National Medal of Arts
for Laurie Olin
 

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Brendan O’Leary on Syria’s civil war and the region’s future

Canada claims Franklin, too (on commemorative postage stamp)

Man-of-many-media Tukufu Zuberi curates a pair of museum exhibits

LEGO’s lessons for innovators

Anthea Butler’s battles in the blogosphere and twitterverse

New book aims to “pressure-test” social entrepreneurs’ good intentions

National Medal of Arts for Laurie Olin

Sports

Football’s strong senior class; field hockey’s new field of dreams




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On  July 8, a dozen men and women gathered in the East Room of the White House to receive the 2012 National Medal of Arts from President Barack Obama. The recipients, ranging from painter Ellsworth Kelly to New Orleans musician Alain Toussaint, had all made lasting impressions on American culture. But it is fair to say that only one of them could see an instance of his legacy by merely glancing out a well-chosen window of the presidential residence. That would have been Laurie Olin, a longtime Practice Professor of Landscape Architecture in the School of Design, who redesigned the grounds of the Washington Monument 10 years ago.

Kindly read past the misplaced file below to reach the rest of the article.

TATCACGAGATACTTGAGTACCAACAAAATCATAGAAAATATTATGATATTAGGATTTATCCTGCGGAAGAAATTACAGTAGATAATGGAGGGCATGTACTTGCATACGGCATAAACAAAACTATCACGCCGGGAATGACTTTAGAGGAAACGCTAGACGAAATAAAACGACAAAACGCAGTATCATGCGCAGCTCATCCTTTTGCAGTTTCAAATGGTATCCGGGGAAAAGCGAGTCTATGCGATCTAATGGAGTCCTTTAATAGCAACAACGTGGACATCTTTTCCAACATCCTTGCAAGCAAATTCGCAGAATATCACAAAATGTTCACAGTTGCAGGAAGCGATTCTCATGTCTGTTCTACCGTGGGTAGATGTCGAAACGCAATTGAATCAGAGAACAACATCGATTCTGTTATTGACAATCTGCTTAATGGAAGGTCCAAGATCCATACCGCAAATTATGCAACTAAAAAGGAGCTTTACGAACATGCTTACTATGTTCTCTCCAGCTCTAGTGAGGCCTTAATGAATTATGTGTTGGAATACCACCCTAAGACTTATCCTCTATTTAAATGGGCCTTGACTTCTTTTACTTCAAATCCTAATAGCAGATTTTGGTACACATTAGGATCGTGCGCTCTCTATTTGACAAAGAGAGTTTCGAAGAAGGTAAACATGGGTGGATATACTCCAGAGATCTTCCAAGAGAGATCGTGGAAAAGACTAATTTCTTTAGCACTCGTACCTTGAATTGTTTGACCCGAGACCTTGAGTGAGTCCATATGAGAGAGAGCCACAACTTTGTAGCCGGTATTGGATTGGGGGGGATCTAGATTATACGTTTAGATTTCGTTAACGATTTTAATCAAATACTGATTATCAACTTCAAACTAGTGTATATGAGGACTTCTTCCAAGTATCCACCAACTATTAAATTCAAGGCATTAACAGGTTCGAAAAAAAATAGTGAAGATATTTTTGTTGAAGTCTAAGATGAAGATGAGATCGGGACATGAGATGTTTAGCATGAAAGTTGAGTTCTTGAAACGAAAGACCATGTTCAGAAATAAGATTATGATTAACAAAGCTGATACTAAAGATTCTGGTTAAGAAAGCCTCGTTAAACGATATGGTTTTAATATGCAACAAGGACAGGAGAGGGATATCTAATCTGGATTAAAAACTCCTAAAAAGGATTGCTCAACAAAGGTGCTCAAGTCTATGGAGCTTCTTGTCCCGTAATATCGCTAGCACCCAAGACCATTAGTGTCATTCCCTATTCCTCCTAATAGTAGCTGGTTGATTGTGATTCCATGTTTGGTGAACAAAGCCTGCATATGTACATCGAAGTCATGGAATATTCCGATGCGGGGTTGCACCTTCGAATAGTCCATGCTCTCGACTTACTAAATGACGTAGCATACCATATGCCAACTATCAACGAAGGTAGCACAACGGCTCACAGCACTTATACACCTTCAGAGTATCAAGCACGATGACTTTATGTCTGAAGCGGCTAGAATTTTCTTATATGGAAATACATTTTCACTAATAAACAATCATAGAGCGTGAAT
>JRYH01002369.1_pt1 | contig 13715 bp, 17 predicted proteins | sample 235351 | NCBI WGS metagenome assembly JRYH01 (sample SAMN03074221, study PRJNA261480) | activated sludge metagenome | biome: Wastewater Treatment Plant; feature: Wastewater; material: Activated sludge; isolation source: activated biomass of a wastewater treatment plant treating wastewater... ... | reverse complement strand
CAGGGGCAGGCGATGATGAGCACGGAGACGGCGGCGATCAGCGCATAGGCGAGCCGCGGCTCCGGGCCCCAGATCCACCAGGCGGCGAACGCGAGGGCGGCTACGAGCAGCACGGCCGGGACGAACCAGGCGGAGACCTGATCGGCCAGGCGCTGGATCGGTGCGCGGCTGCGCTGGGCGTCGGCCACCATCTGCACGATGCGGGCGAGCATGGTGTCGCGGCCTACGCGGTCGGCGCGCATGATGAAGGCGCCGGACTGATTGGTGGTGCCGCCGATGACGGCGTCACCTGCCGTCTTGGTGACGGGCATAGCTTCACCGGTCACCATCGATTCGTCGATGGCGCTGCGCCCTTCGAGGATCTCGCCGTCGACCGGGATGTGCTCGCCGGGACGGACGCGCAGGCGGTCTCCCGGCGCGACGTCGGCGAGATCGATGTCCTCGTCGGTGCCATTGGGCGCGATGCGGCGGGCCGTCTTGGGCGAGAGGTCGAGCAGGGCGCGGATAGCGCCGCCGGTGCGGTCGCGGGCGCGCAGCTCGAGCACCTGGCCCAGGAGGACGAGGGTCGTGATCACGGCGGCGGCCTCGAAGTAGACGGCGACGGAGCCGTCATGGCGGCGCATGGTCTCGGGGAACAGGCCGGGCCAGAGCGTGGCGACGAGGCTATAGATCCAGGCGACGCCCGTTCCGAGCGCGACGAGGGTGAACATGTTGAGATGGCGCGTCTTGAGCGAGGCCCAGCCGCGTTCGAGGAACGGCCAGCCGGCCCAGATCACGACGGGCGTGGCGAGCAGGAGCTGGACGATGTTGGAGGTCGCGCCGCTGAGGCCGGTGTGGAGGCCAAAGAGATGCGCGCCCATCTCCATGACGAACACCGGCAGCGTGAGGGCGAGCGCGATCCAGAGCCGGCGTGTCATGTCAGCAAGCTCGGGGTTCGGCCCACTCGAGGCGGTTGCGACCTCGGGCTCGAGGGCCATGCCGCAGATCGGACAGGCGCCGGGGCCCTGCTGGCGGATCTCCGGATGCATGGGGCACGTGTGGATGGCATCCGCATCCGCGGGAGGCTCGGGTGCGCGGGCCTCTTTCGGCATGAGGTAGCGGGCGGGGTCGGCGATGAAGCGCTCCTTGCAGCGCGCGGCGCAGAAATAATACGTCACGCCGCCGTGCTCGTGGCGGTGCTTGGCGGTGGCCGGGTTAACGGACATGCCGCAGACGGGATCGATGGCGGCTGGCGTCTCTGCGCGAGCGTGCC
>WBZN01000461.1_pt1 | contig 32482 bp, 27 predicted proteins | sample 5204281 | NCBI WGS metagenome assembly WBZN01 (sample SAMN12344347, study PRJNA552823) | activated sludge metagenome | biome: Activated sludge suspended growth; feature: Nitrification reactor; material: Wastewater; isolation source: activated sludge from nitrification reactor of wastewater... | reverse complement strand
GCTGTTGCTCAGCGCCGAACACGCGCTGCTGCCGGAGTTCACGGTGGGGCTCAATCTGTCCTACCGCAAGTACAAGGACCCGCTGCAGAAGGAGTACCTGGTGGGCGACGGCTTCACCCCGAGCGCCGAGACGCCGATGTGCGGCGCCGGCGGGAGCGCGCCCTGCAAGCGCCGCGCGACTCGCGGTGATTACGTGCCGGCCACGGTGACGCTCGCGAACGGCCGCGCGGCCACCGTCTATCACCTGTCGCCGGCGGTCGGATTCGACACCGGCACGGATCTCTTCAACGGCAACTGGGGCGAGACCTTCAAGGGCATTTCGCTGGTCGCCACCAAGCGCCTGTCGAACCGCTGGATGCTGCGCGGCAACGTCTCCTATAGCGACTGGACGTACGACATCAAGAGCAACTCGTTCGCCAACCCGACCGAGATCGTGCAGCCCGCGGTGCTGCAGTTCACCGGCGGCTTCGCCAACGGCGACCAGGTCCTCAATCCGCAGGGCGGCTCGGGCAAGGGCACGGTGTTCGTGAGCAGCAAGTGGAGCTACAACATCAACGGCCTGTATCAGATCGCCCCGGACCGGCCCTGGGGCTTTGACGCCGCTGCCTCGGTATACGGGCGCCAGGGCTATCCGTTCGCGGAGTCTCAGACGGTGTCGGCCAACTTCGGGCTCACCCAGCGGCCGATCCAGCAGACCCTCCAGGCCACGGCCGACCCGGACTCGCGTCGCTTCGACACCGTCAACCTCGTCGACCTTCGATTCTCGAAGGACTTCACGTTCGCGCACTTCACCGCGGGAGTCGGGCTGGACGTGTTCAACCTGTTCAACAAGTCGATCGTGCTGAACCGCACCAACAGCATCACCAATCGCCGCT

Olin, the founding partner of a design firm that bears his name, has been affiliated with Penn since 1974 [“Mr Olin’s Neighborhood,” July|Aug 2007]. His landscape designs have influenced the modern development of the University’s campus, as well as public spaces ranging from Bryant Park in New York to the J. Paul Getty Center in Los Angeles.

Obama cited Olin for “his acute sense of harmony and balance between nature and design.”—T.P.
©2013 The Pennsylvania Gazette
Last modified 08/27/13